SMART Program May Reshape Brain, Extend TBI Recovery Potential
Strategic Memory and Reasoning Training (SMART) Has Shown Multiple Benefits in Recent Studies
When we first reported on the SMART program for TBI patients in 2011, the technique was a fairly new addition to the cognitive recovery toolkit. Now, 10 years later, research has continued to show the program’s efficacy. Scientists have found evidence for novel improvements and determined SMART can be successfully administered online.
SMART Can Increase Cortical Thickness
A pair of studies conducted by the Center for BrainHealth at the University of Texas at Dallas found physical evidence of the changes SMART prompted in TBI patients’ brains. TBI itself can change brain structure, disrupting communications and harming a victim’s cognitive capabilities.
In one study, an 8-week training regimen produced noticeable differences in cortical thickness and resting-state functional connectivity (rsFC) among TBI patients. Both markers have previously been proven effective bellwethers for improvement, and patients with the biggest physical changes experienced the largest performance increases.
The second Center for BrainHealth study found the structural changes induced by SMART reduced symptoms of depression and boosted patients’ performance in daily tasks. The prefrontal cortex, which we rely on for executive function and emotional control, increased in thickness throughout the 8-week program. Researchers believe the changes in this region alone could account for the improvements seen in subjects’ lives.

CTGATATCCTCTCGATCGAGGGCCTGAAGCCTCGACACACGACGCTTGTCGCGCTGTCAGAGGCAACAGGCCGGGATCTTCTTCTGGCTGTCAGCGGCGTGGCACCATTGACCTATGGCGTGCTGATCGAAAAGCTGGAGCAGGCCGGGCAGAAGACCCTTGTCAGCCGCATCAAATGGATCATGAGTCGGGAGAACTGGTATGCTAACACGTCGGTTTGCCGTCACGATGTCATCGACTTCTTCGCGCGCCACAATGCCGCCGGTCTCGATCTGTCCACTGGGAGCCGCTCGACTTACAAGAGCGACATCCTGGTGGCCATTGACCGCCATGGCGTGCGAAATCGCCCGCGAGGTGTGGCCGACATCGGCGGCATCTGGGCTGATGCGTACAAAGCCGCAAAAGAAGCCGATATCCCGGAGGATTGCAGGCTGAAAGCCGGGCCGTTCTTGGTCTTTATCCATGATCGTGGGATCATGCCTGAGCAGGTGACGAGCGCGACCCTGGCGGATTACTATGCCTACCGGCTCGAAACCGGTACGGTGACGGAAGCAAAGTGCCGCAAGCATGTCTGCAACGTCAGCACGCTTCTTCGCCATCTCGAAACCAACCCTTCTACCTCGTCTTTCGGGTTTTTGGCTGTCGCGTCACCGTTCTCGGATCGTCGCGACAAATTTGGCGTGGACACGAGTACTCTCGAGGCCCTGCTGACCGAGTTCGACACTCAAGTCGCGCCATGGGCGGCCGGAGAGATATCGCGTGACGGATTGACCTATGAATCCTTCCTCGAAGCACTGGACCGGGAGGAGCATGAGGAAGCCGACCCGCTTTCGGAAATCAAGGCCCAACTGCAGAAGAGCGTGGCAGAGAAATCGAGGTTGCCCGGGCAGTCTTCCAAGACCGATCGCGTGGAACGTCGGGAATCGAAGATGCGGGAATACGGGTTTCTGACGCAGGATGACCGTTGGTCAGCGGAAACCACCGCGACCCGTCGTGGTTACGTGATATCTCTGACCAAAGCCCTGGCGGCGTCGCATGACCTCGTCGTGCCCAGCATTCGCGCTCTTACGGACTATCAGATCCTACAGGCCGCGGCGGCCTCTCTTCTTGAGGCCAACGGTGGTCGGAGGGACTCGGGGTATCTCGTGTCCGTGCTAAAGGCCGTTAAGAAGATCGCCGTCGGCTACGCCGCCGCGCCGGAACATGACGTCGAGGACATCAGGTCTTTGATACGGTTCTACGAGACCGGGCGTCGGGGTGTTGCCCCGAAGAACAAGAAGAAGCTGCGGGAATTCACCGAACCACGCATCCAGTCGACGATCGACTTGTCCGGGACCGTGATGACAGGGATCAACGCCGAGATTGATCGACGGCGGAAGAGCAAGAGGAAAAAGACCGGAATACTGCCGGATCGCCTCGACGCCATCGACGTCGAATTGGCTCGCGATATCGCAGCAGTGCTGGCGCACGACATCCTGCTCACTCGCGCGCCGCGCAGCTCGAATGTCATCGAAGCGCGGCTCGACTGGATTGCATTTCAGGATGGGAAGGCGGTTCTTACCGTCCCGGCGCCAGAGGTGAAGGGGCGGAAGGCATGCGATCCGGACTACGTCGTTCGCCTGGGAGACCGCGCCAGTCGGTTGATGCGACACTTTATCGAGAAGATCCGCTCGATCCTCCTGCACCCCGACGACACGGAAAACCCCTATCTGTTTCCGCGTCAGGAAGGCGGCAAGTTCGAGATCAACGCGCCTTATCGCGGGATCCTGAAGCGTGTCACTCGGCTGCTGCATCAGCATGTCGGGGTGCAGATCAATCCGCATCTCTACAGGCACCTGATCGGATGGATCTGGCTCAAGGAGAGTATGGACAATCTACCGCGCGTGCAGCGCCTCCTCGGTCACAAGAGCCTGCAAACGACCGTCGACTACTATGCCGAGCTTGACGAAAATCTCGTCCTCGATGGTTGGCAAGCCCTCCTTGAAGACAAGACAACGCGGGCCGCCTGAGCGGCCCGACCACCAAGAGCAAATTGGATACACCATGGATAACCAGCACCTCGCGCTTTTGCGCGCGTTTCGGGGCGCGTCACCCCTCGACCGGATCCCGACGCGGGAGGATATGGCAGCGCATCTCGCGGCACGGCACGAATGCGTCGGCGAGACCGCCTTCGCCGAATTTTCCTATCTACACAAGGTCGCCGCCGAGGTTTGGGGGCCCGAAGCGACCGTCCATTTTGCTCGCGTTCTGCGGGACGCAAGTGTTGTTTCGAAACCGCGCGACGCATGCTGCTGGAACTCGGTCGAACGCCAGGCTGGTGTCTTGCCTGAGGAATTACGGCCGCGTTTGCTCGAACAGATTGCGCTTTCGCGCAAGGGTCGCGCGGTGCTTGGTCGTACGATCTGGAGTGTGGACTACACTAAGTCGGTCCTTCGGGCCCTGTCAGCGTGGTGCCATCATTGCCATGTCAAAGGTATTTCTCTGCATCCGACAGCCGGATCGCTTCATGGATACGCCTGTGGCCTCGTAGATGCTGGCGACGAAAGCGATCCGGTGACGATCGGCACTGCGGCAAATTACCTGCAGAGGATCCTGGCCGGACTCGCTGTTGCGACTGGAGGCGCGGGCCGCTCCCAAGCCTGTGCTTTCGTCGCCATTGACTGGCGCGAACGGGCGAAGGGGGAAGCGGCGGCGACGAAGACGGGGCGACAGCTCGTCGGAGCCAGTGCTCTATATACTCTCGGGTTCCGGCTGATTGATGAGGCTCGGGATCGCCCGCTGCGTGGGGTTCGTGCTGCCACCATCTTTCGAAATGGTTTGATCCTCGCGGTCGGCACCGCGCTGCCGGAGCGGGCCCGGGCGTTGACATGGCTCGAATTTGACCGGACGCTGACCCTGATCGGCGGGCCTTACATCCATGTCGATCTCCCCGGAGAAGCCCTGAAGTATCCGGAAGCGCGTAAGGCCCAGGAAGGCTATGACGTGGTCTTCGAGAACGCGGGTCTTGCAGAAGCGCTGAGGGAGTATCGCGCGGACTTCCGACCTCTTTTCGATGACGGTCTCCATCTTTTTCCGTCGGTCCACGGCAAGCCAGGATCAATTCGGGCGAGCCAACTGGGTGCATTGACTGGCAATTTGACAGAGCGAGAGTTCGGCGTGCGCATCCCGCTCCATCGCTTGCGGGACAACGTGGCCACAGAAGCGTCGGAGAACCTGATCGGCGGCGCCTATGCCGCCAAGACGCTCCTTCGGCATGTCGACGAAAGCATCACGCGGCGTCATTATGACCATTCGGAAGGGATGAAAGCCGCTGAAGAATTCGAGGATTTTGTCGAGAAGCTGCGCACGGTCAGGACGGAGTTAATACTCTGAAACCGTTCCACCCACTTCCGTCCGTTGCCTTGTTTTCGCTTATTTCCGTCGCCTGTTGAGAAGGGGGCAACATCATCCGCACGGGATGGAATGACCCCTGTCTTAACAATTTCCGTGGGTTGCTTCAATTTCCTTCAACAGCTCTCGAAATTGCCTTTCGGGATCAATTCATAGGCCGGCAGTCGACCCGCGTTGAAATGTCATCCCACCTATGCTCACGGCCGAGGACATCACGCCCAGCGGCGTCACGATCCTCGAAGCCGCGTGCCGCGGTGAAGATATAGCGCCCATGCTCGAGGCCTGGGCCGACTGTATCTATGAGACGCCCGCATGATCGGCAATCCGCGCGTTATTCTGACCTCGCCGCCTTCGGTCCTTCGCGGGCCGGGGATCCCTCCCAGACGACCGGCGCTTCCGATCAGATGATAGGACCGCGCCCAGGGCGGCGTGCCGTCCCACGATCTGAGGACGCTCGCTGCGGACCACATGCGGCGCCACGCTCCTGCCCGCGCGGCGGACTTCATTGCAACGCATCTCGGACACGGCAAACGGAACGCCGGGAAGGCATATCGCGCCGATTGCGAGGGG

SMART is not the only training program that can increase patients’ brain structure, but in both studies, it outperformed a knowledge-based training course offered to the other half of the participants. The first study was also notable in that participants had an average symptom age of 8 years. While doctors have believed for years that TBI recovery functionally stalls after 2 years, SMART may help patients continue to improve their cognitive skills beyond that deadline.
SMART via Skype Works
In a study conducted by researchers from the University of Cincinnati College of Medicine, a small group of adolescents who had suffered TBI was led through the SMART program online, via Skype. The participants completed the program over a span of 4-6 weeks. Afterward, along with improved skills in abstraction, cognitive flexibility, and working memory, parents reported an increase in participants' executive function.
Conducted in 2019, this study was important at the time for evaluating the potential for helping TBI patients of lower means access SMART. In a post-pandemic world, it also shows effective treatment can be administered without any in-person meetings. While the researchers recommend replicating this study with randomization and a larger sample size, the initial findings are promising for TBI patients.
Kihwan Han, Rebecca A. Davis, Sandra B. Chapman, Daniel C. Krawczyk. Strategy-based reasoning training modulates cortical thickness and resting-state functional connectivity in adults with chronic traumatic brain injury. Brain and Behavior. (April 2017).
Kihwan Han, David Martinez, Sandra B. Chapman, Daniel C. Krawczyk. Neural correlates of reduced depressive symptoms following cognitive training for chronic traumatic brain injury. Human Brain Mapping. (March 2018).
Cook, Lori G., Nellie N. Caulkins, Sandra B. Chapman.A Strategic Memory Advanced Reasoning Training Approach for Enhancing Higher Order Cognitive Functioning Following Sports- and Recreation-Related Mild Traumatic Brain Injury in Youth Using Telepractice. Perspectives of the ASHA Special Interest Groups. (February 2020).